The second and last time I gave my life to Christ was again during a low point in my life. But on that occasion I was around 20 years old and as before quite in need of some hope in other words I was entirely open and receptive to Christ in my life once again. It was during this time that I grew in the church by leaps and bounds. I read the Bible often and in its entirety at least three times as a believer and once after I left the church. During those days there was no amount of reasoning that would have gotten through to me since I knew that God was "real" and Christ was alive and well in me! But it wasn't reason that brought me to these beliefs, instead it was my many subjective experiences that led me to these conclusions.
Objective: based on facts rather than feelings or opinions : not influenced by feelings
Subjective: based on feelings or opinions rather than facts
The difference between a fundamentalist theist and a nonbeliever is that we think in two very different modes. For the most part nonbelievers and skeptics think in a more objective manner and demand evidence or proofs for any and all claims. On the other hand theists think for the most part in a subjective manner and take their personal experiences themselves as proof or evidence of what they believe. Even William Lane Craig Christianity's foremost apologist who at times appears to be thinking and reasoning in an objective manner is also a victim to subjective thinking and apparent although fallacious reasoning.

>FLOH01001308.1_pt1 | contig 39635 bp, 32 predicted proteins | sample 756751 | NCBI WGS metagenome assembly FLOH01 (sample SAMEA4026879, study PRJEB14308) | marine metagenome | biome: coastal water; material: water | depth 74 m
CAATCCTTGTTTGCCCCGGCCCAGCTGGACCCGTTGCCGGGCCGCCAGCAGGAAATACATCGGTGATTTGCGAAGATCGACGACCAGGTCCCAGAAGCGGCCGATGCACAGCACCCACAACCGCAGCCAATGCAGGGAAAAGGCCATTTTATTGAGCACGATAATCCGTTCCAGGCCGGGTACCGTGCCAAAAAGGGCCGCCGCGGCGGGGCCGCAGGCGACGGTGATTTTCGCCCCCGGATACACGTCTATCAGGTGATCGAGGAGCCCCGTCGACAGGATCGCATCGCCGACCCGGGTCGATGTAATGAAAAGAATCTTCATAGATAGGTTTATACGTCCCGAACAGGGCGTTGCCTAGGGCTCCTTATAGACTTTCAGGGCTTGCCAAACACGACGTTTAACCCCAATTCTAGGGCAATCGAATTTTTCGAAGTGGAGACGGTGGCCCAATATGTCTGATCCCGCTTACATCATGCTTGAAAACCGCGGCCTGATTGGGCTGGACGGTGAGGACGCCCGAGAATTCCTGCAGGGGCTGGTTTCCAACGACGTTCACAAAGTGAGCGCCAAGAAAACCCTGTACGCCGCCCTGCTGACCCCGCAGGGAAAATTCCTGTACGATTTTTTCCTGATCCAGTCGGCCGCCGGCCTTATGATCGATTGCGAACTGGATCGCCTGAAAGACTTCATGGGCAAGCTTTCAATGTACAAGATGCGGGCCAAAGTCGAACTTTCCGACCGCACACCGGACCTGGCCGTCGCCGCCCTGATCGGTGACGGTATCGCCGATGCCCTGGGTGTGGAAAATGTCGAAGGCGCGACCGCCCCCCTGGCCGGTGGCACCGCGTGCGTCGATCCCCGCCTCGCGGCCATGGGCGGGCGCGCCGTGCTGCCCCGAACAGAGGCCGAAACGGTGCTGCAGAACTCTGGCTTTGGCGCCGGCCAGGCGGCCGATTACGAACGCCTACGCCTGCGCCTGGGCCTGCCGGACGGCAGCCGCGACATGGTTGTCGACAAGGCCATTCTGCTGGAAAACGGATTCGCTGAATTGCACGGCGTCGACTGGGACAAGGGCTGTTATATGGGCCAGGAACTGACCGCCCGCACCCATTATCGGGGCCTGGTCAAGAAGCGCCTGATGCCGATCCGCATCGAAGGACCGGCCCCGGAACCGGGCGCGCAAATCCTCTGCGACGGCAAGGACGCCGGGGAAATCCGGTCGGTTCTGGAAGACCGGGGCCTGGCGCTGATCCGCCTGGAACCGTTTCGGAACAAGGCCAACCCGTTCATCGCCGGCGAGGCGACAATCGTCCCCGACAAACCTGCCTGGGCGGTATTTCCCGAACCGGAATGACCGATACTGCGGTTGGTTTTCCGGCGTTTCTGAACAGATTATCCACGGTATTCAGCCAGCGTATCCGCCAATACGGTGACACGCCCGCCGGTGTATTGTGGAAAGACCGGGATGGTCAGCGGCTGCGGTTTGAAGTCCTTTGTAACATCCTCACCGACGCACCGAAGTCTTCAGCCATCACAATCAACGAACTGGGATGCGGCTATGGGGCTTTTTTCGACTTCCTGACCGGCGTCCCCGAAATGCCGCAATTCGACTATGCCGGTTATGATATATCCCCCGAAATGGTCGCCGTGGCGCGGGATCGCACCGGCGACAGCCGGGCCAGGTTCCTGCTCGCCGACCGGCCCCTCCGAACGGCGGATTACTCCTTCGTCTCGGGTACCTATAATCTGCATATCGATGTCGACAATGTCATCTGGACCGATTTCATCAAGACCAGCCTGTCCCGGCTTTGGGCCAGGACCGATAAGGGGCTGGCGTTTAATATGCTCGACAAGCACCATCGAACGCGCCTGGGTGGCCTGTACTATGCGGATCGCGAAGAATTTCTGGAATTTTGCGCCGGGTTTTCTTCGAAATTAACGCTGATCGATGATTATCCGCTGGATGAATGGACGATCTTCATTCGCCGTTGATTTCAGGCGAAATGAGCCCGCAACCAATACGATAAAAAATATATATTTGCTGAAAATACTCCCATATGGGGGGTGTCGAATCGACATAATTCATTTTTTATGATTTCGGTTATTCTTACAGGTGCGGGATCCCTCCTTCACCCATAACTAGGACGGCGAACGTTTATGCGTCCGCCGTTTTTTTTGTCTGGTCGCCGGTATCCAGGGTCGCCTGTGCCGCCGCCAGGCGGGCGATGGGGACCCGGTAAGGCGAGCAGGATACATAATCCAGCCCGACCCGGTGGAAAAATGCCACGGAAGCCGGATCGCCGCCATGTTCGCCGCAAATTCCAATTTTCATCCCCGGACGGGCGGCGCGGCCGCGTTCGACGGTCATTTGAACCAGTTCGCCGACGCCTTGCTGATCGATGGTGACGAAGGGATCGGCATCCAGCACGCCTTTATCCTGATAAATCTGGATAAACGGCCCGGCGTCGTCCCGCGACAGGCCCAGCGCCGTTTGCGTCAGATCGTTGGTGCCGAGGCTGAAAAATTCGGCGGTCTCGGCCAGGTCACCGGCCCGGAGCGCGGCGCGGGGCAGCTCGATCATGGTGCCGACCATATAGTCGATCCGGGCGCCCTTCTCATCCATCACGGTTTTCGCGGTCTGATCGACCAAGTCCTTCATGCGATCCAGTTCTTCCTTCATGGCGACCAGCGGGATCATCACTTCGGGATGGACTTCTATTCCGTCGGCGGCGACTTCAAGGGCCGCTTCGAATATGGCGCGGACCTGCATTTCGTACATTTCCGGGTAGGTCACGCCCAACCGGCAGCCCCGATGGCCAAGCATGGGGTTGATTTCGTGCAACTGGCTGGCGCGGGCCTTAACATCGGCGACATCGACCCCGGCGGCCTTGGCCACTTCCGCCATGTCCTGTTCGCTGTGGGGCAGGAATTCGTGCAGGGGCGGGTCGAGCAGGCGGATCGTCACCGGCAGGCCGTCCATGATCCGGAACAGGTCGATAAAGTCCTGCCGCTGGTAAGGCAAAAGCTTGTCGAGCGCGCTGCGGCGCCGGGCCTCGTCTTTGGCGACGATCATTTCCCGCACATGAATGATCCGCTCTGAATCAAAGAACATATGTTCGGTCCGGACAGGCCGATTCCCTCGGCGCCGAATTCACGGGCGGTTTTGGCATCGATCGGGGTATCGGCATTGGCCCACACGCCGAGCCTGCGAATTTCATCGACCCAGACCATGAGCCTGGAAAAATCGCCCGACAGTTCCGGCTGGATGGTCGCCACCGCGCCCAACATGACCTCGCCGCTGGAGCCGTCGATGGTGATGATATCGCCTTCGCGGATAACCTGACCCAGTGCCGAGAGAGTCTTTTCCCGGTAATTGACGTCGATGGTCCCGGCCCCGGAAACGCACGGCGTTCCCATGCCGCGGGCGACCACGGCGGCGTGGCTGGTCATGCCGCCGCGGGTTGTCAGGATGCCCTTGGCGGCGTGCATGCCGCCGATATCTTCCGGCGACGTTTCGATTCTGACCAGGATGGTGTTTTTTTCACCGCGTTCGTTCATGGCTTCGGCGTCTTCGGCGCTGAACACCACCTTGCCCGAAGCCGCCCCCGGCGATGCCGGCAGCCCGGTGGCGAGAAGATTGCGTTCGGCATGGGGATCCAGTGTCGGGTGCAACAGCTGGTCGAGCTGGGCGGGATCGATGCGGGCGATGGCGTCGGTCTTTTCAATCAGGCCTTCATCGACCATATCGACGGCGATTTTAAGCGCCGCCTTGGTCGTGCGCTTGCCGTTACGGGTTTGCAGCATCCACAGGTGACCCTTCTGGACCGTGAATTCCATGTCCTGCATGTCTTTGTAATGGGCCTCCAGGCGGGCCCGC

Should a conflict arise between the witness of the Holy Spirit to the
fundamental truth of the Christian faith and beliefs based on argument
and evidence, then it is the former which must take precedence over the
latter, not vice versa. [William Lane Craig, Reasonable Faith: Christian Truth and Apologetics, (Revised edition, Wheaton, IL: Crossway, 1994), p. 36.]
At times objective and subjective reasoning can work together and aid greatly in helping to clarify some ideas or beliefs, but in my opinion this does not work out so well when it comes to fundamentalist religious beliefs based entirely on experience. The main reason for this is that fundamentalists for the most part are slaves to what is known as confirmation bias. This is the outright rejection of ideas that contradict what one has already believed and has become convinced to be true.